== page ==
OUFTI-1, the Orbital Utility for Telecommunication Innovation, is a 1U CubeSat built by students at the University of Liege, Belgium and outfitted with a D-STAR (Digital Smart Technologies for Amateur Radio) system providing communications using the amateur-radio digital-communication protocol. The D-STAR concept may build the basis for communications of future space experiments, but so far has not been extensively tested in space.
The project was initiated back in 2007 with the vision of deploying new amateur radio digital technology to space for satellite command and telemetry. D-STAR is a communications technology that can be used for digital voice and data transmissions in the VHF/UHF range and microwave amateur radio bands at 1.2GHz. D-STAR connects repeater sites over microwave and internet links to create a wide area ground network with supported data rates of 128kbit/s for digital data and 4.8kbit/s for digital voice communications.
The D-STAR protocol was developed in Japan between 1999 and 2003 and users are spread all over the world owed to the affordability of the technology for amateur ham radio operators. Despite its frequent use on the ground, D-STAR has not been employed for operational space missions and OUFTI-1 hopes to provide data for the future implementation of the technology as a firm part of space-to-ground communications.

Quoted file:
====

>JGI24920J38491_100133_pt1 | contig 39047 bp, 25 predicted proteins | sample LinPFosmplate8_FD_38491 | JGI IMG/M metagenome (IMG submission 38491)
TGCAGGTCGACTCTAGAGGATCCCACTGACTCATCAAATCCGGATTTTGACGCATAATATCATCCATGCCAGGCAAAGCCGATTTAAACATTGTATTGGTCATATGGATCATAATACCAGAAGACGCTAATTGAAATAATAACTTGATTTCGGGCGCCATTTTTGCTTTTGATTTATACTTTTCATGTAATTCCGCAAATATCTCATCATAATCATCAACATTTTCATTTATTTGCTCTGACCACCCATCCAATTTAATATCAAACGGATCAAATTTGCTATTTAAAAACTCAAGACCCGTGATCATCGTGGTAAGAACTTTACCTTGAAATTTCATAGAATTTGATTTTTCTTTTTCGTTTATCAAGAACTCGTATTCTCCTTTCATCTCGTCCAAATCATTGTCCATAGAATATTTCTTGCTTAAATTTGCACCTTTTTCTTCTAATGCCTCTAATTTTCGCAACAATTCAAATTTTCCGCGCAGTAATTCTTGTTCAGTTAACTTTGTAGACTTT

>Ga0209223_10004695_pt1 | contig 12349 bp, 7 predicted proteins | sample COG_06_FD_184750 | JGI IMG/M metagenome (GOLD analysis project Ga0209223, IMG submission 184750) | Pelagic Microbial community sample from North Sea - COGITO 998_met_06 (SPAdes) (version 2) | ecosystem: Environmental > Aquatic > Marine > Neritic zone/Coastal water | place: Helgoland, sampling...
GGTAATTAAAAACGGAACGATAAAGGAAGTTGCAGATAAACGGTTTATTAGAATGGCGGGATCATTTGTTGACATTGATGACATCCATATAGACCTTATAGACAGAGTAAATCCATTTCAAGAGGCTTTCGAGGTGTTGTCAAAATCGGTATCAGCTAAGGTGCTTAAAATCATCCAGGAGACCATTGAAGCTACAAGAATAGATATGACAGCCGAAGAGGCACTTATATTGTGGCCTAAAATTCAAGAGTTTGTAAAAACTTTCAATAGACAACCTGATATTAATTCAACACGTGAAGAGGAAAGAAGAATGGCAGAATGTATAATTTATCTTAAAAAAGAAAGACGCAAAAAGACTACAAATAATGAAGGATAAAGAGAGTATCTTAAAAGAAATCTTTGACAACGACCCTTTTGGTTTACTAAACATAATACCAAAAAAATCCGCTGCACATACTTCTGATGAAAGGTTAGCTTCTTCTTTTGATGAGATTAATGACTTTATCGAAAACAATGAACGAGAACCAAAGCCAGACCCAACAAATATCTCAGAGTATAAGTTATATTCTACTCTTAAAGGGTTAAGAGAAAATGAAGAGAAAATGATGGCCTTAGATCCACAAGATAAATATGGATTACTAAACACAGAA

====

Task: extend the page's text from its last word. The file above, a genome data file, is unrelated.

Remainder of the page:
The OUFTI-1 satellite uses a standard CubeSat Kit provided by Pumpkin Inc. featuring a 3-Watt power system with body-mounted solar cells, a passive stabilization system using permanent magnets, an FM430 onboard computer and an AX25 ham radio communications system for telecommand uplink and telemetry downlink with an additional continuous wave beacon active at all times.
The D-STAR system on the satellite uses a 50-centimeter antenna rod and operates at 145 MHz for the uplink and 435 MHz for the downlink for simultaneous data and voice digital transmission with data at 1.2kbit/s and voice at 3.6kbit/s.
The D-STAR system on the satellite is to be used as a repeater for any D-STAR equipped ham radio within the footprint of the satellite. Typically, a user would communicate with another user via the satellite or via the satellite with another ground-based repeater provided the other user or repeater also lie within the satellite footprint.
Direct communication between two users is possible for any users within the satellite footprint using any D-STAR capable radio unit including portable stations. Indirect communications over longer distances are possible using one or multiple repeaters or an internet connection, enabling global connectivity. The space-based D-STAR terminal can be used as a link between users and repeaters.
In addition to the D-STAR Payload, OUFTI-1 hosts an experimental solar cell payload for the qualification of a new type of solar cell produced by Azur Space Solar Power GmbH. Power generation will be tracked to validate the expected 30% efficiency of the new triple junction Gallium-Arsenide Cells.
Also, the satellite hosts an experimental Power Control and Distribution Unit to demonstrate its operation in a space mission over an extended period of time. The new PCDU is digitally controlled and based on a PIC microcontroller and planar transformers. In nominal operations, when the battery is at sufficient charge, the digital unit will be automatically connected to the 3.3V power bus.